As ‘known unknowns’ go, Covid has set the standard. Predicting what will happen in a month’s time, let alone a year’s time, is a mug’s game.
For a player, for sure it is not the same playing without fans, but I’d still way rather be playing the event than not. That’s for sure. I would like to see Wimbledon go ahead regardless of whether there are fans or not. Andy Murray
Particularly in doubt is the Australian Open, due to take place (as it has done every year since 1972), in January. Recent pandemic developments have thrown into doubt whether the tournament can be staged at all, though many of the top players including Roger Federer, Rafael Nadal, Novak Djokovic, Nick Kyrgios, Ashleigh Barty, Bianca Andreescu and Serena Williams, have, after a frustrating lockdown year for some, expressed their willingness and desire to play.
If the Open was due to take place tomorrow, it wouldn’t be happening as the State of Victoria is – at time of writing – in lockdown, such is the tightrope on which tennis’ foothold is precariously balanced.
Craig Tiley, the Open’s tournament director, acknowledged the challenge when, earlier this week, he told the Australian national, The Age, “The point is that everything can change depending on the rules that impose quarantine on those who enter our country and come from abroad. Everyone has demonstrated their commitment to come to the tournament and that signed document is already been sent to the Immigration Department so that it can process the necessary visas.”
And then there are the warm-up events, including the ATP Cup. Players can’t be expected to just roll up without acclimatisation and practice, something that Tiley is keenly aware of.
“To run the (Australian leg) tour as we would like, with different tournaments in different cities, we need our quarantine plans approved,” continued Tiley. “Also, we need the government to provide us with some kind of exemption that allows for mobility from one state to another, as the borders are still closed at the moment. We need to resolve it within a maximum period of 10-15 days. If not, we will have to concentrate all activity in Melbourne and create a health bubble that will remain in place for a long time.”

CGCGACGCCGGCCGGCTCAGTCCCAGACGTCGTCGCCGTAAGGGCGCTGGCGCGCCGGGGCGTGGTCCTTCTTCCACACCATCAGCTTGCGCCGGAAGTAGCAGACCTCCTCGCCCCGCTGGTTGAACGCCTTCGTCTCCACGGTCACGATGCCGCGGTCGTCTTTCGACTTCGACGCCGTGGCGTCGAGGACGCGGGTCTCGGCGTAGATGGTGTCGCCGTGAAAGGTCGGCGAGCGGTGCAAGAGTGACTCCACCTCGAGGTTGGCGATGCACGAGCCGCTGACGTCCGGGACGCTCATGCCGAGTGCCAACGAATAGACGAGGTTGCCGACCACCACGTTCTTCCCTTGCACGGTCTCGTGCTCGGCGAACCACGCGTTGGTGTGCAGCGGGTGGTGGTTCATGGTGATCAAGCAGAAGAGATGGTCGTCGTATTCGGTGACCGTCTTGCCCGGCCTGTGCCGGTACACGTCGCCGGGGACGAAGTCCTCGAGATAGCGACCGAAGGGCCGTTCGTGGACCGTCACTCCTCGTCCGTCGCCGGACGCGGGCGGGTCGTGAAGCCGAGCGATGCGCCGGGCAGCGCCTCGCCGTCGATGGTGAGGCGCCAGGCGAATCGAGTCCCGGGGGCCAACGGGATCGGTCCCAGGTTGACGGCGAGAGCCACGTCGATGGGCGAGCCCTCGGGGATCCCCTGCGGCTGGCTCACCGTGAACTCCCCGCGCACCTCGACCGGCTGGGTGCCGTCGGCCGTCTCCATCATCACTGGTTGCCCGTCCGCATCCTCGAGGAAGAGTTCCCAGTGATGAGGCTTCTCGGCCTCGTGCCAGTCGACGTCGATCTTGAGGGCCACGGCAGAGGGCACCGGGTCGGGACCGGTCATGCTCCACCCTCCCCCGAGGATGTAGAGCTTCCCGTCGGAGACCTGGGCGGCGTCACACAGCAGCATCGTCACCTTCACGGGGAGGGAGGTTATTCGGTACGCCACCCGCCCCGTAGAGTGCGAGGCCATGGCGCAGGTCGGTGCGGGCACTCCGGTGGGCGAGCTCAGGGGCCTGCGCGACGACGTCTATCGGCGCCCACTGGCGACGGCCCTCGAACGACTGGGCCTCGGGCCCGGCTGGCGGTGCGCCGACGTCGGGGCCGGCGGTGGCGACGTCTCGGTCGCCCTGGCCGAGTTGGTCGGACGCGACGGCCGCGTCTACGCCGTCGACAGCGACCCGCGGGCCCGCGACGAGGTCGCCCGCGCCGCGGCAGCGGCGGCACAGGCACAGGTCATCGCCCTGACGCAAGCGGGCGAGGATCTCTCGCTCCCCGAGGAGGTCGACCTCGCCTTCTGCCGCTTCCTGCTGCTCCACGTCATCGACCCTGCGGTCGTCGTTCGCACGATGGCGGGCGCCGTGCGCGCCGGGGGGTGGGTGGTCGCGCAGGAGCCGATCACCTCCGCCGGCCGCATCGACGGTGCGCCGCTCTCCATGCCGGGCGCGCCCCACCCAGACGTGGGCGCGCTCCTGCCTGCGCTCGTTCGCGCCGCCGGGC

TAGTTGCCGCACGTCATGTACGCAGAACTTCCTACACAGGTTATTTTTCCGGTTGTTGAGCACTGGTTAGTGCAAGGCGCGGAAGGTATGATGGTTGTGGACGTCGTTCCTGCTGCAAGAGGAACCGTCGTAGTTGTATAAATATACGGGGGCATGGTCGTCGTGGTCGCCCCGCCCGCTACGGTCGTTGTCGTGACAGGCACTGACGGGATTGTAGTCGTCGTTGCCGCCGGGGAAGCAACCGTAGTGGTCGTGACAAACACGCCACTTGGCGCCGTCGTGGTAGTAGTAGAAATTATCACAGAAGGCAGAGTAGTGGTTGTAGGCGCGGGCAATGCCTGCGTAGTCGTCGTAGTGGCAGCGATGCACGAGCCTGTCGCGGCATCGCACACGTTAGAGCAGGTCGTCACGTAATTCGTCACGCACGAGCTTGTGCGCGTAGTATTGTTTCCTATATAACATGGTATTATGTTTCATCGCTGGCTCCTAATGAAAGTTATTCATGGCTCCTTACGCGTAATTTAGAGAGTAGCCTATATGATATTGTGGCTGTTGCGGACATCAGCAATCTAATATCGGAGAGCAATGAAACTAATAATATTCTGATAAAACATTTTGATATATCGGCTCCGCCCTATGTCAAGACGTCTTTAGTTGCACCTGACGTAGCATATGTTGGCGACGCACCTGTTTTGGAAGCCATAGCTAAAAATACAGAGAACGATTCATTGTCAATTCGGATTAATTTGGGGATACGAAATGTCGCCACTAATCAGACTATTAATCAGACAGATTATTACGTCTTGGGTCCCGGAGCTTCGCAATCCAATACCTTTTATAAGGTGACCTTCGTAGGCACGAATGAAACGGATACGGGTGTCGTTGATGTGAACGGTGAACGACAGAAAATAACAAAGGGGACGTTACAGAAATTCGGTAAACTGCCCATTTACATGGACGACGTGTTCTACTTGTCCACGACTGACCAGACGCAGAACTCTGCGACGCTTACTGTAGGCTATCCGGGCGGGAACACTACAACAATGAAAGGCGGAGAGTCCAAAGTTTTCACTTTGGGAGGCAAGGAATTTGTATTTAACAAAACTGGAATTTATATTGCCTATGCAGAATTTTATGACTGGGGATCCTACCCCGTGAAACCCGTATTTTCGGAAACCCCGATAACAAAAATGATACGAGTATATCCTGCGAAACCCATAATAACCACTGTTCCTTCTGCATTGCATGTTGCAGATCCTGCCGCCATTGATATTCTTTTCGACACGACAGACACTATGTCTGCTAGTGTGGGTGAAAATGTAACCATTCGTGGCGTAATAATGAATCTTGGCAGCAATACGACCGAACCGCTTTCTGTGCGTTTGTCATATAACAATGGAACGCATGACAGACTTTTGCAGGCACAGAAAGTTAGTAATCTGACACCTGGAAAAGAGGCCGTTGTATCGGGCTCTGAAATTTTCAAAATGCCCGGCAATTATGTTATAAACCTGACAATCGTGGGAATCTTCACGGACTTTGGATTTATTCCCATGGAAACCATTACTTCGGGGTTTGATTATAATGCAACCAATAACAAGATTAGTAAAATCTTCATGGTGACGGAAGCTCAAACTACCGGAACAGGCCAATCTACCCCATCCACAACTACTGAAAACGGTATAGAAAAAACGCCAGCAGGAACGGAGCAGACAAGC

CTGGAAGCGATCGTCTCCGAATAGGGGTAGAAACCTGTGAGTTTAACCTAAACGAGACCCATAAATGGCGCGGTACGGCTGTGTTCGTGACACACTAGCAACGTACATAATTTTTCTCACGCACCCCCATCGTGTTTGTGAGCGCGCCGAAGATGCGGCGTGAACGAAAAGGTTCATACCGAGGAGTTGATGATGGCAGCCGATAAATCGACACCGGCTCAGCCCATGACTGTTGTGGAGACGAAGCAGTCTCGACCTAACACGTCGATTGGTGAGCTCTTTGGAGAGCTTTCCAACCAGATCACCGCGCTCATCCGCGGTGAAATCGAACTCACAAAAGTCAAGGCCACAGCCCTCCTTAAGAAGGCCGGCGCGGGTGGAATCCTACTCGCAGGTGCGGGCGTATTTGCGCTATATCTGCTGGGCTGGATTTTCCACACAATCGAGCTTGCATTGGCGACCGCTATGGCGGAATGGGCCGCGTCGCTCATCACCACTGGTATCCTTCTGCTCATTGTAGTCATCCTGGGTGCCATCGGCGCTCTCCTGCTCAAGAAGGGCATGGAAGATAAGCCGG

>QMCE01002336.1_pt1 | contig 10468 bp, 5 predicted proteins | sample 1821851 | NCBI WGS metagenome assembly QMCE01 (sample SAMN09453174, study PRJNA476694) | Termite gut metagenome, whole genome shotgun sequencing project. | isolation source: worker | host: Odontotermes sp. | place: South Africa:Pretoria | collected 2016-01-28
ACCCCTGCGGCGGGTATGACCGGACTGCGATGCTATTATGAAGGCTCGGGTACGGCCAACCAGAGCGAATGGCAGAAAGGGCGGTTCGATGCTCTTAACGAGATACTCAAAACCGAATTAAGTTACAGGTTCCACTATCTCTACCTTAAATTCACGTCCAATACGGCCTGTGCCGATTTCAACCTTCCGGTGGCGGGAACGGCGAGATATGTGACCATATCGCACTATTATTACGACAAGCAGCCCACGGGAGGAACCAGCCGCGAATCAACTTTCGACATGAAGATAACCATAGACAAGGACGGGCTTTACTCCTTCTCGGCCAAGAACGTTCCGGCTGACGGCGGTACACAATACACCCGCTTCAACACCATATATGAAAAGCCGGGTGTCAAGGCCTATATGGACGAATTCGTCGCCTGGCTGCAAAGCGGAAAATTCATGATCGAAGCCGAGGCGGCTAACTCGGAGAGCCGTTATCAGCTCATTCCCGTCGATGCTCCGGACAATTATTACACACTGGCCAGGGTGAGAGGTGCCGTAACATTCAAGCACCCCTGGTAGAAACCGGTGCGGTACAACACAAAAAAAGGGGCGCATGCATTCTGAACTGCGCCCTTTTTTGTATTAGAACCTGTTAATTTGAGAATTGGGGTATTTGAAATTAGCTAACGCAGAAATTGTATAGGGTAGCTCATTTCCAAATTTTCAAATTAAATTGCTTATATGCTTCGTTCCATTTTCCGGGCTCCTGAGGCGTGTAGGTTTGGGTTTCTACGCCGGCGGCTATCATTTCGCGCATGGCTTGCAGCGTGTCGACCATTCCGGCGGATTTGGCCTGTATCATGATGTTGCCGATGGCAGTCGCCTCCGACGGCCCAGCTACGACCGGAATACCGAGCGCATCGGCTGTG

Tickets for the event are due to go on sale from November 26th, so a decision is imminent.
In any event, if the tournament does go ahead, it is likely to proceed with a limited number of fans although Tiley has confirmed that from a players’ perspective, the Aus$71 (£54.4m) prize money purse will not be affected.
For now, it’s a ‘watch this space’ scenario.
No such doubt about Wimbledon, though. The All England Club has already announced that The Championships will take place – in one form or another – over the fortnight, June 29th to July 12th, 2021.
Put it in your diaries!!
As the only Grand Slam tournament that wasn’t played this year, it will be smarting from its enforced absence from the Tour, though its disappointment will have been tempered somewhat by its foresight in being the only Slam – indeed, one of the few major sporting events in the world – to have insured against cancellation due to a health pandemic, resulting this year in a hefty pay out from its insurers.
The outbreak of the SARS virus back in 2003 prompted the then Wimbledon committee to insure against that which we are experiencing right now, and their wisdom has, 17 years on, been rewarded with a pay-out – thought to be in excess of £100 million – handsome reward for the £25 million in insurance premiums it has forked out over the past two decades.